Mick Heron refers to “…anything for a sausage roll poets.” A nod to (or at) the futile? Of course, he is right. But, I can make my own sausage rolls and do not need to compete with BAe or BP for a seriously-beyond-sausage-roll piece of the public purse to grift my my writing. So it is vanity, then? Not just. The first thing I need to do is, for once, be a good boss to myself. I have learned, about working for people, that good bosses don’t appeal to my (or their) vanity: positive or negative. There is a job. Do it or fuck off. They work as hard as they expect their staff to work and understand what you can be capable of, for good or ill. They don’t expect perfect. They expect a good professional account with reflection about how to do it “better” next time. So if my job is writing poems to be read AND heard, I need to get them audible and visible. There needs to be a trajectory… more… better… readers… listeners getting it: truth is allusive, seen squint and broken. And, the opposition is everywhere. Sometimes, they have sausage rolls.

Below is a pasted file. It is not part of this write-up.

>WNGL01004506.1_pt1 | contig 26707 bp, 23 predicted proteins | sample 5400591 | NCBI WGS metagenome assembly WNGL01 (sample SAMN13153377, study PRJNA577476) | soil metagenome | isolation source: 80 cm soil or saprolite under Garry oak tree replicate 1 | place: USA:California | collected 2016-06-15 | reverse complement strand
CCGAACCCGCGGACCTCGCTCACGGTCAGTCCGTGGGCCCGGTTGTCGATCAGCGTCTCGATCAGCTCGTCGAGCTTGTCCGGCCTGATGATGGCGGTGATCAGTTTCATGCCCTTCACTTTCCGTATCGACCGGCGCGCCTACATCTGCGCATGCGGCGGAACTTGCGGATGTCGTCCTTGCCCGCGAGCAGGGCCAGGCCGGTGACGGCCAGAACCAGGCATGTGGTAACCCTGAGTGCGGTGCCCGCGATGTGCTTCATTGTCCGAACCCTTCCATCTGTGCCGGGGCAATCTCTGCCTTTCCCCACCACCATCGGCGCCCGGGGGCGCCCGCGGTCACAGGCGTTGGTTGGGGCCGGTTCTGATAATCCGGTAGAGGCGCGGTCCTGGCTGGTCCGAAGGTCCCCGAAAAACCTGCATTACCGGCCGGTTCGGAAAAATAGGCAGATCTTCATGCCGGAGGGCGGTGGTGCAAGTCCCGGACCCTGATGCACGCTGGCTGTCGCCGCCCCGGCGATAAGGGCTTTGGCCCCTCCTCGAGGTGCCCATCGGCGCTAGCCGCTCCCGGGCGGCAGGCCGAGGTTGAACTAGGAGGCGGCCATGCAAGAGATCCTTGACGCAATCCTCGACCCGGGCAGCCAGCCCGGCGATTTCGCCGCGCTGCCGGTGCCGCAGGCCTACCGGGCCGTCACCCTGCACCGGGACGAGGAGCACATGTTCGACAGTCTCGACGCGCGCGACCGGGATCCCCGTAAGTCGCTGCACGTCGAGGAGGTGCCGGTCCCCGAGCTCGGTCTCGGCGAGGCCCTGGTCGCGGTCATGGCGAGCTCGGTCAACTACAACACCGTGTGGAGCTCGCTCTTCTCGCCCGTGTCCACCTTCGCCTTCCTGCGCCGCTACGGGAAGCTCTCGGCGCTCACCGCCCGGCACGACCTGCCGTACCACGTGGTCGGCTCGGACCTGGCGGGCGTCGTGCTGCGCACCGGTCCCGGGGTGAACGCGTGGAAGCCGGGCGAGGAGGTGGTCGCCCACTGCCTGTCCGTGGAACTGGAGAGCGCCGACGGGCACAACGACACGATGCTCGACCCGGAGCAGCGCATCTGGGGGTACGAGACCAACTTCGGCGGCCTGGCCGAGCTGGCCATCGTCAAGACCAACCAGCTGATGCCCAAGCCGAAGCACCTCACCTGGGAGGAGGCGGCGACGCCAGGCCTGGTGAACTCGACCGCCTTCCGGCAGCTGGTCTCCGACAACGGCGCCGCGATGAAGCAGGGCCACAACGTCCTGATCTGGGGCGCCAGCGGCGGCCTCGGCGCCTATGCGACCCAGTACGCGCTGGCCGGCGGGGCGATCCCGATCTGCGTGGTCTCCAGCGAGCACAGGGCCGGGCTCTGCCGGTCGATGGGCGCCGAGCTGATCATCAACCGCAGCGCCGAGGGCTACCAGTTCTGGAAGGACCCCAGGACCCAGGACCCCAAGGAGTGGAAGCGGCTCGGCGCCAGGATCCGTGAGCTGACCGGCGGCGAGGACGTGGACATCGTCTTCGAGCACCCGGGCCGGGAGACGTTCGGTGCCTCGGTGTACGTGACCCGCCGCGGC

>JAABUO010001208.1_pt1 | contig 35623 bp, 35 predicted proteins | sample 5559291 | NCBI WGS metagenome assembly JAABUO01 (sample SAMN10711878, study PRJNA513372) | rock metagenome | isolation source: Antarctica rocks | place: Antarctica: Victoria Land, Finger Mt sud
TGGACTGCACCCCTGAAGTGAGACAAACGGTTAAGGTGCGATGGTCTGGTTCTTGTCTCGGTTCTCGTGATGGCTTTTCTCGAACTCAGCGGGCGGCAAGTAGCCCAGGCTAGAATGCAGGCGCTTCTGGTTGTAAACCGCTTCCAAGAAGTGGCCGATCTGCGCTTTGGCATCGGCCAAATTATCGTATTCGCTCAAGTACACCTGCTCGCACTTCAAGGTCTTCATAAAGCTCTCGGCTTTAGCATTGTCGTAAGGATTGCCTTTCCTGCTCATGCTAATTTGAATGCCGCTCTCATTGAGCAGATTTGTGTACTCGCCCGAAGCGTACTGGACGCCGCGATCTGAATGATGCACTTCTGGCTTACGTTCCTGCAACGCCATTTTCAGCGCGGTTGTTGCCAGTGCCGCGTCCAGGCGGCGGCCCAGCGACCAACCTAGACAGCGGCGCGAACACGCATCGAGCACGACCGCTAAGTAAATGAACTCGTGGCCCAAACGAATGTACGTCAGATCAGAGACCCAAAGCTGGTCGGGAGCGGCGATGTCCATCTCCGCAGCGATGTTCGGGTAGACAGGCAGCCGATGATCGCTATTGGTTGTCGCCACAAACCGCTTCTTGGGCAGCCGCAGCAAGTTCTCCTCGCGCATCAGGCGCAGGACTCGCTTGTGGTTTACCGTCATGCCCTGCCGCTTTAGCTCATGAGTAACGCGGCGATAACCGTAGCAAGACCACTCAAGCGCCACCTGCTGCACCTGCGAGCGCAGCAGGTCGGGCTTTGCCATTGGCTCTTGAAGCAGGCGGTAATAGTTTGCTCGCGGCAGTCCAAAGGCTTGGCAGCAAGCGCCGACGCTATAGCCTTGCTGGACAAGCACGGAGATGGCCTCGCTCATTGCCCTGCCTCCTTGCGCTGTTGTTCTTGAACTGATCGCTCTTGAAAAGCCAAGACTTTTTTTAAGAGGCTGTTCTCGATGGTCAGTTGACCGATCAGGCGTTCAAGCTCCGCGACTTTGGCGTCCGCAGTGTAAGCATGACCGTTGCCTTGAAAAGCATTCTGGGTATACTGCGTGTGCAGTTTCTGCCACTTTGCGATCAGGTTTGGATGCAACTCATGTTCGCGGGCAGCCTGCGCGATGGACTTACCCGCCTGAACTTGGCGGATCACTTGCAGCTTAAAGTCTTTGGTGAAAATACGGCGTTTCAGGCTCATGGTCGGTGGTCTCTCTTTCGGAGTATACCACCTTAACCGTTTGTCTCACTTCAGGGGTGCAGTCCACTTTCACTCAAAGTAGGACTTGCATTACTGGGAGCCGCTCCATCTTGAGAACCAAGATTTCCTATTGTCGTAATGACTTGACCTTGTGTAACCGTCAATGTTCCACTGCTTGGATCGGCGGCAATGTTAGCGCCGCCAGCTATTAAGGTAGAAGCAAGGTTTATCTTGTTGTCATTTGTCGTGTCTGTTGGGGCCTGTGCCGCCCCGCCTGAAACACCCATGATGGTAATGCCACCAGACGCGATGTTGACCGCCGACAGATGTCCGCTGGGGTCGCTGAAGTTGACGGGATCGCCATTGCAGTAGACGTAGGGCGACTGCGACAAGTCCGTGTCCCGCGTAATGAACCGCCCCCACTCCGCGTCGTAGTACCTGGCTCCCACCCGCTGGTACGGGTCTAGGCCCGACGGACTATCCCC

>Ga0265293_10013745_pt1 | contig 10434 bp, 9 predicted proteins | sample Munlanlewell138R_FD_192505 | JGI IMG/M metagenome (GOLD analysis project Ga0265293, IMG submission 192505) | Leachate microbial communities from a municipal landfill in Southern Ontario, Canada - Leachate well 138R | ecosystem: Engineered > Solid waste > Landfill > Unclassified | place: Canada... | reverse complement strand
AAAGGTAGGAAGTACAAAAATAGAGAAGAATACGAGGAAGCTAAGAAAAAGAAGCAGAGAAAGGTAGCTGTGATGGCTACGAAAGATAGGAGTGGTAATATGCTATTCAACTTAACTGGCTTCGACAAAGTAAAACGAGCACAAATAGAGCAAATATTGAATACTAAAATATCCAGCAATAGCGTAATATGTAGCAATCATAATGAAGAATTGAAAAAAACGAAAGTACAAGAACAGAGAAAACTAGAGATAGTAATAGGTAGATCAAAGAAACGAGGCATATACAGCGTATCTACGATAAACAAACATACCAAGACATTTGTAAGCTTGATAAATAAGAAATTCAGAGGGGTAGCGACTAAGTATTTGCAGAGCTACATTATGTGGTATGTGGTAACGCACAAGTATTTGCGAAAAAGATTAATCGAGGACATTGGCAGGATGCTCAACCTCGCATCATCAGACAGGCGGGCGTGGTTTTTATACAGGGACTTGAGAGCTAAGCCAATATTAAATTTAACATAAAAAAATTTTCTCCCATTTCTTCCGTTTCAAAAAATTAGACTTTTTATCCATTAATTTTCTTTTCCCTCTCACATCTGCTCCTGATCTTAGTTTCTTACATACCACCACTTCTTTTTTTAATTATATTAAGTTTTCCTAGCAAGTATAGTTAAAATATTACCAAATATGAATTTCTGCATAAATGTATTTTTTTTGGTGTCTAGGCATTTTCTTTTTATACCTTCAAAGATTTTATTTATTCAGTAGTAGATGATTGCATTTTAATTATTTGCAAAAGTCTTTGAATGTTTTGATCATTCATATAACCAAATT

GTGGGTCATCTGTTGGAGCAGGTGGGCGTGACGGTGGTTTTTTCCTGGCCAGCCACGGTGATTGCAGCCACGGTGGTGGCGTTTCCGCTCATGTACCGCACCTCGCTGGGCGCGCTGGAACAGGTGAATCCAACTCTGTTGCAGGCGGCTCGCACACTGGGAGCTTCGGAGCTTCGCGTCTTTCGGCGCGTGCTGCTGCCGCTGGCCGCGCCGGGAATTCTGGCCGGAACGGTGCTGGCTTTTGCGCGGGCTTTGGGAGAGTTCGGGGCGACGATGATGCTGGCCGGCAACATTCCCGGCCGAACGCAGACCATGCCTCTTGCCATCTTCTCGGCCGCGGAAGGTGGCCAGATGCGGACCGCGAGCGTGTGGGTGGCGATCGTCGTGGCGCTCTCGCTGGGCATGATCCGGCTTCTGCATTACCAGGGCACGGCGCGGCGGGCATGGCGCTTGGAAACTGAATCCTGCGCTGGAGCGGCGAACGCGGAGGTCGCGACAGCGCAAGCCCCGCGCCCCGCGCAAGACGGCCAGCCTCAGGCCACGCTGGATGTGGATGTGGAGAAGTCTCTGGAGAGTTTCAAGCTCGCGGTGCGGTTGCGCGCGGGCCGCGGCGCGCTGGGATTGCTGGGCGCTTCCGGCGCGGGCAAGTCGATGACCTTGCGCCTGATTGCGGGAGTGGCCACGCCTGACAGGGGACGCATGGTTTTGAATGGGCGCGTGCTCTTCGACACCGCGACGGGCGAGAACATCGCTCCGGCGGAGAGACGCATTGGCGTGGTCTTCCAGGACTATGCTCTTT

I was talking with our Head of Elearning at Brookes about why I find Twitter a-good-thing. He worked for many years in Italy. I described Twitter as the passaggiato of the Internet. I have also heard it described as the virtual office corridor or the space around the water cooler. But, this led me to a wider reflection about public and private spheres, the work-life balance and third spaces.
The work-life balance discourse takes the work space and sets it apart from all the others that might operate in a person’s life. This move, however, privileges work and might be seen as a oppressively structuring move, which in third space theory, anyway, gives work an equal weight to at least two other spaces: the domestic and the individual/transgressive third space.